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Quote of the day: Civilis had also thrown a dam obliquely
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Annals by Tacitus
Translated by Alfred John Church and William Jackson Brodribb
Book II Chapter 13: War with the Germans. At night.[AD 16]
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At nightfall, leaving his tent of augury by a secret exit, unknown to the sentries, with one companion, his shoulders covered with a wild beast's skin he [Note 1] visited the camp streets, stood by the tents, and enjoyed the men's talk about himself, as one extolled his noble rank, another, his handsome person, nearly all of them, his endurance, his gracious manner and the evenness of his temper, whether he was jesting or was serious, while they acknowledged that they ought to repay him with their gratitude in battle, and at the same time sacrifice to a glorious vengeance the perfidious violators of peace. Meanwhile one of the enemy, acquainted with the Roman tongue, spurred his horse up to the entrenchments, and in a loud voice promised in the name of Arminius to all deserters wives and lands with daily pay of a hundred sesterces as long as war lasted. The insult fired the wrath of the legions. "Let daylight come," they said, "let battle be given. The soldiers will possess themselves of the lands of the Germans and will carry off their wives. We hail the omen; we mean the women and riches of the enemy to be our spoil." About midday there was a skirmishing attack on our camp, without any discharge of missiles, when they saw the cohorts in close array before the lines and no sign of carelessness.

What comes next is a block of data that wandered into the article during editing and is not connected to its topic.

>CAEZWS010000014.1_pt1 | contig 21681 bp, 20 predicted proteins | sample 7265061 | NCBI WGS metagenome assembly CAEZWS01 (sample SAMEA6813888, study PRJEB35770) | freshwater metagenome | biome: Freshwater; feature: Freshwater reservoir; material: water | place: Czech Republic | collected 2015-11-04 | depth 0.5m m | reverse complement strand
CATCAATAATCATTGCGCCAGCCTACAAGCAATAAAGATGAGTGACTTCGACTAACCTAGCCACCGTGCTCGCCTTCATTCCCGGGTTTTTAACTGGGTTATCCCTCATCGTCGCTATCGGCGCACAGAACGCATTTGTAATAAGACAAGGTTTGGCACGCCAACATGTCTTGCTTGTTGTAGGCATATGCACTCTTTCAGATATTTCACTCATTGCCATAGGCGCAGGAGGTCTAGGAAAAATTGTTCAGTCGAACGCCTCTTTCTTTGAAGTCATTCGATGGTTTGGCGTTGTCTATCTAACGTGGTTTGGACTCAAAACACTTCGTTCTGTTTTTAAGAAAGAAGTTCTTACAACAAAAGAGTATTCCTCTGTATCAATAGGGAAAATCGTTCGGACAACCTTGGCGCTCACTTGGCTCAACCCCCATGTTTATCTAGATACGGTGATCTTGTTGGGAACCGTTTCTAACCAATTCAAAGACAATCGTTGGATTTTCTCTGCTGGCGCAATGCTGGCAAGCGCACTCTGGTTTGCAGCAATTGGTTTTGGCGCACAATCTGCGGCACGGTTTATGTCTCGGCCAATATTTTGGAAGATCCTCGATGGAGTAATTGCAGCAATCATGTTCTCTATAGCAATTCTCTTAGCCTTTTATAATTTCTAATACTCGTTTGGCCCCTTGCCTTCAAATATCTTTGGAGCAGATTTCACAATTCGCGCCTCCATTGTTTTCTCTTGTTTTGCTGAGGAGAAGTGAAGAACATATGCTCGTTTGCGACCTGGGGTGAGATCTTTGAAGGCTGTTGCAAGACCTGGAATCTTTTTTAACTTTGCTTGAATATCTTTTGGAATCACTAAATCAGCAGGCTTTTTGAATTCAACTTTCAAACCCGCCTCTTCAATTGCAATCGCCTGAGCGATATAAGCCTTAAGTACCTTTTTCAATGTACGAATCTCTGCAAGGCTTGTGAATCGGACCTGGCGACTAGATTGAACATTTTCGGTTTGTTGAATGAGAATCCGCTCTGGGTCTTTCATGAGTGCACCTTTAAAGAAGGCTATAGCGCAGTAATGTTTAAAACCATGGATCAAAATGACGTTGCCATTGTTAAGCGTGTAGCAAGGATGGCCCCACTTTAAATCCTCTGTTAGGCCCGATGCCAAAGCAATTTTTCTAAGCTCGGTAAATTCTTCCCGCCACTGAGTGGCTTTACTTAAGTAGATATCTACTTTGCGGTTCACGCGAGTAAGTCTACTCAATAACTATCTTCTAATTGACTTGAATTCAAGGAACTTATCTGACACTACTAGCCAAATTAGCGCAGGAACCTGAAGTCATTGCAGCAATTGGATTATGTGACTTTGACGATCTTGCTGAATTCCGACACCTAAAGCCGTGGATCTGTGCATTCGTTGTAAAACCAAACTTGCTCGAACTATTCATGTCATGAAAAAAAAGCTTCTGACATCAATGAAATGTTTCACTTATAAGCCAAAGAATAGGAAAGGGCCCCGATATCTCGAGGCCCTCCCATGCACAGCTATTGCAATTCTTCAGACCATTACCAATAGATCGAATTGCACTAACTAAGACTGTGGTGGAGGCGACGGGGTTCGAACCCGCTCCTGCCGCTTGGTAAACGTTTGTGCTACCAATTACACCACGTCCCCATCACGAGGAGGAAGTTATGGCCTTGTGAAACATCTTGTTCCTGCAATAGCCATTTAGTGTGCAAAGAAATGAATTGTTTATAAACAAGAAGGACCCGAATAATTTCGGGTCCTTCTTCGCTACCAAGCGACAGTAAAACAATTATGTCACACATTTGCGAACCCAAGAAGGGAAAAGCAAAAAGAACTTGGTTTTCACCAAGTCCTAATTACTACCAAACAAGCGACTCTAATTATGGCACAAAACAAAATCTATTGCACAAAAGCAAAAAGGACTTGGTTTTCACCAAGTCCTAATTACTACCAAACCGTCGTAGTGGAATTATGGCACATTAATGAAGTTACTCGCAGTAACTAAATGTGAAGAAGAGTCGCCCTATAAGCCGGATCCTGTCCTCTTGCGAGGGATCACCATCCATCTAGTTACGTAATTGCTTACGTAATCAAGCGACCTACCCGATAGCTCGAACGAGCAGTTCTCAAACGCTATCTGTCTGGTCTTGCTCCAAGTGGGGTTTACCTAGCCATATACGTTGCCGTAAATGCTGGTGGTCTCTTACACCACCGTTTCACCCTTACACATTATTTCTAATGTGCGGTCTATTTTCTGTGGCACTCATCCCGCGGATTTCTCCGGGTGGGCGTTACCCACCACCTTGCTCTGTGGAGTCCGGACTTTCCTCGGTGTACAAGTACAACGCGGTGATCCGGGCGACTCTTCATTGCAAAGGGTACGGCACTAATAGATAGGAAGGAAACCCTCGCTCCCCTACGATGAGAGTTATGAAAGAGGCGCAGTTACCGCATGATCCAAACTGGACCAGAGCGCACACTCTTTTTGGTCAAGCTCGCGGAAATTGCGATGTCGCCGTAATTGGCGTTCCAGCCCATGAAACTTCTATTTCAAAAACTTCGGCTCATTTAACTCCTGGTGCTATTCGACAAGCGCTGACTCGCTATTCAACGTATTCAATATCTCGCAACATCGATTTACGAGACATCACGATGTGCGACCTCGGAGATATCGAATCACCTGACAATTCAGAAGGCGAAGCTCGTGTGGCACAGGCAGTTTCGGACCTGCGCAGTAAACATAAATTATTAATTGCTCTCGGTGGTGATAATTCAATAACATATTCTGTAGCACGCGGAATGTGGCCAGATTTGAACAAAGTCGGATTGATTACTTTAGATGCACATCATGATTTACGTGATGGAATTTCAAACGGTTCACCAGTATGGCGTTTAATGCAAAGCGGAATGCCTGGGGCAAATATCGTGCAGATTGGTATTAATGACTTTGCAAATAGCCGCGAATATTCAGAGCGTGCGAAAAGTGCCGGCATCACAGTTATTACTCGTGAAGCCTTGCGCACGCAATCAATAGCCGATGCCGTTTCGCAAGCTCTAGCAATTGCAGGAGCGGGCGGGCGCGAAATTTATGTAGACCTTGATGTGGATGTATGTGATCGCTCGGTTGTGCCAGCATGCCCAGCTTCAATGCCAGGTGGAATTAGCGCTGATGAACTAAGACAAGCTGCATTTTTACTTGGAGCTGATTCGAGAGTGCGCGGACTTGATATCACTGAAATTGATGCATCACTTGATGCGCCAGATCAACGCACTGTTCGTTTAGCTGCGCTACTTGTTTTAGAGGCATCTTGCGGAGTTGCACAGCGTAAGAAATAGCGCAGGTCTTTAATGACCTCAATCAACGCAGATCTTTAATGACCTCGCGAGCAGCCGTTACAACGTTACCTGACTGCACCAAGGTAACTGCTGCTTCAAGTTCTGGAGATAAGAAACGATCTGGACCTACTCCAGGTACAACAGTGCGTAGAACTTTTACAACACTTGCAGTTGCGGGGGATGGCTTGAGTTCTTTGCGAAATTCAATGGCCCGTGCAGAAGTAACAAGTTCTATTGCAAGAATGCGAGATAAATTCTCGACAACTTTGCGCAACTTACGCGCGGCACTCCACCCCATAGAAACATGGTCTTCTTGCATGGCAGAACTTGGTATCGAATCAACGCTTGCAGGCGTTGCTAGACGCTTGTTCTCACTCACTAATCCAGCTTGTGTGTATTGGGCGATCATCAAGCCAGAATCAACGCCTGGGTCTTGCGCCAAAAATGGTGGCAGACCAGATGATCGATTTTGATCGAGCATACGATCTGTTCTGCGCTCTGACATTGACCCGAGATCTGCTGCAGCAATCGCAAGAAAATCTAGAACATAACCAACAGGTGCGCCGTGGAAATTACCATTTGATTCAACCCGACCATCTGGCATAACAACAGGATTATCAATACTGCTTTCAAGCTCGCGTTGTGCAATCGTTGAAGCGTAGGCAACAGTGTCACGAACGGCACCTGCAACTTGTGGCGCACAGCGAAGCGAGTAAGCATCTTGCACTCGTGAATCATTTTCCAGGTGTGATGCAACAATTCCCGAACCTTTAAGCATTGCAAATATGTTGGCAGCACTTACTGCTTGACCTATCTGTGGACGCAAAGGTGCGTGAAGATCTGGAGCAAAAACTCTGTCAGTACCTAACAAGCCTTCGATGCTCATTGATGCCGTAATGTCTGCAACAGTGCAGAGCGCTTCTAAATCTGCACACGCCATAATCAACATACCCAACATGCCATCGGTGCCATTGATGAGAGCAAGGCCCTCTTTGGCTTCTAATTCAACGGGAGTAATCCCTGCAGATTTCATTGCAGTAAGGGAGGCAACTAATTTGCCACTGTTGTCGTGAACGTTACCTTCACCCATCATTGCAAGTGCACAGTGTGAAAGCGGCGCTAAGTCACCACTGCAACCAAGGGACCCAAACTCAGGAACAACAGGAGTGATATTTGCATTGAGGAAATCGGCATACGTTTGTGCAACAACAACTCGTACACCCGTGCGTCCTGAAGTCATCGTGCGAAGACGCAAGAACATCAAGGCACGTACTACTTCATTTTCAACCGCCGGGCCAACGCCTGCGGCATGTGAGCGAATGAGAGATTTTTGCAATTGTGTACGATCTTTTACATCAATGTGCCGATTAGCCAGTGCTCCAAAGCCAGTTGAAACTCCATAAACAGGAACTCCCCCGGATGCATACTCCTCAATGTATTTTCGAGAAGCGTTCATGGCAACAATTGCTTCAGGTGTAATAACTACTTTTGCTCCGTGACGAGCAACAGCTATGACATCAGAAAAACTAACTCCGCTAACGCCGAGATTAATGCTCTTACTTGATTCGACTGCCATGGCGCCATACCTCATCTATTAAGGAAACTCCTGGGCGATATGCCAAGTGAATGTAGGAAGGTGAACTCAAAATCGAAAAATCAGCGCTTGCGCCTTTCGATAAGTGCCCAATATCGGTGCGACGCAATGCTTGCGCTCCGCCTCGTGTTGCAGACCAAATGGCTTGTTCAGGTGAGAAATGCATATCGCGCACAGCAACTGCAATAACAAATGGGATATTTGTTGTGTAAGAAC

Note 1: he = Germanicus

Event: War with the Germans